November 29th, 2007 14:11 EST
Croaker Wars, Gulf Dead Zone Heating Up
The December issue of Texas Fish & Game magazine details efforts by a small contingent of guides and other anglers to renew the call to ban the use of Atlantic croaker as bait for speckled trout along the Texas coast.
For years, special interest groups have contended that croaker are too effective as bait for large speckled trout and that such use “decimates” the number of large trout in Texas coastal bays. Numerous past efforts to persuade the Texas Parks & Wildlife Department or the legislature to enact a ban have failed, but the croaker naysayers remain adamant.
As reported by Texas Fish & Game magazine executive editor Chester Moore, in an emotionally “hot” meeting in Matagorda, ban proponents shouted, “We need to plan for the future, so we don't end up like the Lower Laguna Madre!”
The “Laguna Madre” reference alludes to recent regulation changes enacting stricter limits in that bay system.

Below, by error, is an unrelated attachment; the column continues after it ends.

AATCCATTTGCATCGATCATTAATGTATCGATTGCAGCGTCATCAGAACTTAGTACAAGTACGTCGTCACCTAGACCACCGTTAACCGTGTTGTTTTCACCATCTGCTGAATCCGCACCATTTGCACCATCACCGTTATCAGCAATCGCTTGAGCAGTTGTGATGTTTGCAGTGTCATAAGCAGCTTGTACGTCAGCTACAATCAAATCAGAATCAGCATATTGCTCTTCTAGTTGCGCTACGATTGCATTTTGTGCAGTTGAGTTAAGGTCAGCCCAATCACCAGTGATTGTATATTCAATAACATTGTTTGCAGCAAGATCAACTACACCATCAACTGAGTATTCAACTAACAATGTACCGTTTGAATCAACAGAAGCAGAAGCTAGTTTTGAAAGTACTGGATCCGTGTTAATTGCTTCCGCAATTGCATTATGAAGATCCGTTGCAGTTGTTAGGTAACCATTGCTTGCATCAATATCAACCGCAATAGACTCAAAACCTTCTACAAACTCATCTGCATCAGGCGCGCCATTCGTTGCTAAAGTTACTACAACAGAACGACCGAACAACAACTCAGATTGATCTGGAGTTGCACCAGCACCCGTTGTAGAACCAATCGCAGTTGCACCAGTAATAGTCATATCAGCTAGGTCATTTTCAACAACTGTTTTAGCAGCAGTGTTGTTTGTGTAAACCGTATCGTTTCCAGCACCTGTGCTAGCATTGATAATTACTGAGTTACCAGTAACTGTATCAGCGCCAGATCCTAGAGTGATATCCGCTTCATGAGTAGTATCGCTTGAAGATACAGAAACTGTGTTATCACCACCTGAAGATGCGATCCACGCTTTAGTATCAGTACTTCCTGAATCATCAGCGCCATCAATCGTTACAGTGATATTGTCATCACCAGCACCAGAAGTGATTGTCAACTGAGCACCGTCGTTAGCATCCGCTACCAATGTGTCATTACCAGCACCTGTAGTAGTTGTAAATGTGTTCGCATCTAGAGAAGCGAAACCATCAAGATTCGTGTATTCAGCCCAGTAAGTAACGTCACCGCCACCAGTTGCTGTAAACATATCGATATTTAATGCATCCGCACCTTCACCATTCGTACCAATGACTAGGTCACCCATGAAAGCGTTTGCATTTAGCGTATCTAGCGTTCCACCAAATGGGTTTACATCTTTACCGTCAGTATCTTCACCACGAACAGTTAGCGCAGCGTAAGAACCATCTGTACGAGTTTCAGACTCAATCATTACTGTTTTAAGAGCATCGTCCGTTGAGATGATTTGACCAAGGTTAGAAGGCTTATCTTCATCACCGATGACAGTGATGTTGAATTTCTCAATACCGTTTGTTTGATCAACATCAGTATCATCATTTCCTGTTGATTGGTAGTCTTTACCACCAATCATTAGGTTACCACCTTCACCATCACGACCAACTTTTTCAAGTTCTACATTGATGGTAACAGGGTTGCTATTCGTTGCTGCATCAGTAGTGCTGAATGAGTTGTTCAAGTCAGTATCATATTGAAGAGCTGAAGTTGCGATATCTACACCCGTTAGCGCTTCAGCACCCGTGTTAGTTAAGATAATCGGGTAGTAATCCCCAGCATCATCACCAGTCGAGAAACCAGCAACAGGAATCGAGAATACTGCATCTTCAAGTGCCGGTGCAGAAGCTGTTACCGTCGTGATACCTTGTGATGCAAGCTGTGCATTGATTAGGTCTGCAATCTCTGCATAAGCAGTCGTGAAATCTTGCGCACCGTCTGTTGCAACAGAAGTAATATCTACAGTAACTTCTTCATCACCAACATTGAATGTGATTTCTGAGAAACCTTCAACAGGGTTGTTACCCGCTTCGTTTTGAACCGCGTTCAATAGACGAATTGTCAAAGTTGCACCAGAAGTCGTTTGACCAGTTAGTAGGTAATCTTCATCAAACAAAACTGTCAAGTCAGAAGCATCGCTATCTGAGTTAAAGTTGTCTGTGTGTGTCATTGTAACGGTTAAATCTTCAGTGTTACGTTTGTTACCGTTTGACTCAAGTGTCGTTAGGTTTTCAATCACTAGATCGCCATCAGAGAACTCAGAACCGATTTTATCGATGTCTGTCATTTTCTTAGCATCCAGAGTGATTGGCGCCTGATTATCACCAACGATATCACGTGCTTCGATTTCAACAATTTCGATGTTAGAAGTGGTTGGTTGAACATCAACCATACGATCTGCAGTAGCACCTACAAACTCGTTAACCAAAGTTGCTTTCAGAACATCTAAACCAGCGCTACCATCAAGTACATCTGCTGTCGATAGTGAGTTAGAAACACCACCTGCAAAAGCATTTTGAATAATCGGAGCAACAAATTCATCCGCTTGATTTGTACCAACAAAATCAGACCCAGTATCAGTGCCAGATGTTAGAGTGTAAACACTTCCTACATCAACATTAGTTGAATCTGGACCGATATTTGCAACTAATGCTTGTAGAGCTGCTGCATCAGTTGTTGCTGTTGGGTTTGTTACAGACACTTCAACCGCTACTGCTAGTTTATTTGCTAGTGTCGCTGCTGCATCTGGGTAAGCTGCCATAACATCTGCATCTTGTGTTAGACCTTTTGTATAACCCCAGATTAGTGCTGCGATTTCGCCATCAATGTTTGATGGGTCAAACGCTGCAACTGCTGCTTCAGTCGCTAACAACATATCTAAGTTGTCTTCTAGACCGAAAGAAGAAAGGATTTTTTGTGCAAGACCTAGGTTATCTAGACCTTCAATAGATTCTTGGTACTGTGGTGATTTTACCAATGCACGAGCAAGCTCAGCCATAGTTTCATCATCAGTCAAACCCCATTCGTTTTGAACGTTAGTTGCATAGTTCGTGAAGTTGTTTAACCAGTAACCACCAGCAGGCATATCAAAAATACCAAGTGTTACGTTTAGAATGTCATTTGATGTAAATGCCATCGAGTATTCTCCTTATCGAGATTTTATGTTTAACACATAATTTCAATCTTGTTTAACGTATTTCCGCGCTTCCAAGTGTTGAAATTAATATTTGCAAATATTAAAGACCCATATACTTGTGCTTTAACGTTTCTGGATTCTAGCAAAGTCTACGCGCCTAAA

"Using croaker as bait is a very divisive issue, and it seems that fishing guides who don't fish with croaker are concerned that the use of it in East Matagorda Bay could cause irreparable harm to the fishery," Moore said.
Data presented by the Texas Parks & Wildlife Department at the Matagorda meeting shows that the fishery is healthy, and does not support the contention of a trout decline due to the use of croaker or any other factors. However, at the time of the meeting the fall '07 gillnet surveys were not in and some of the guides involved believe this will show evidence of increased usage of croaker during the past year.
In an unrelated story, Steve DiMarco, a Texas A&M University researcher, has found for the first time ever that parts of the Texas coast are showing signs of a locally generated “dead zone” area that resembles similar areas off the Louisiana coast.
The Louisiana dead zone is a large area in the northern Gulf of Mexico that contains hypoxia, or oxygen-depleted water. Such low levels of oxygen are believed to be caused by pollution from farm fertilizers as they empty into the Gulf from the Mississippi River, or by soil erosion or discharge from sewage treatment plants.
Read the full details in the November issue of Texas Fish & Game.
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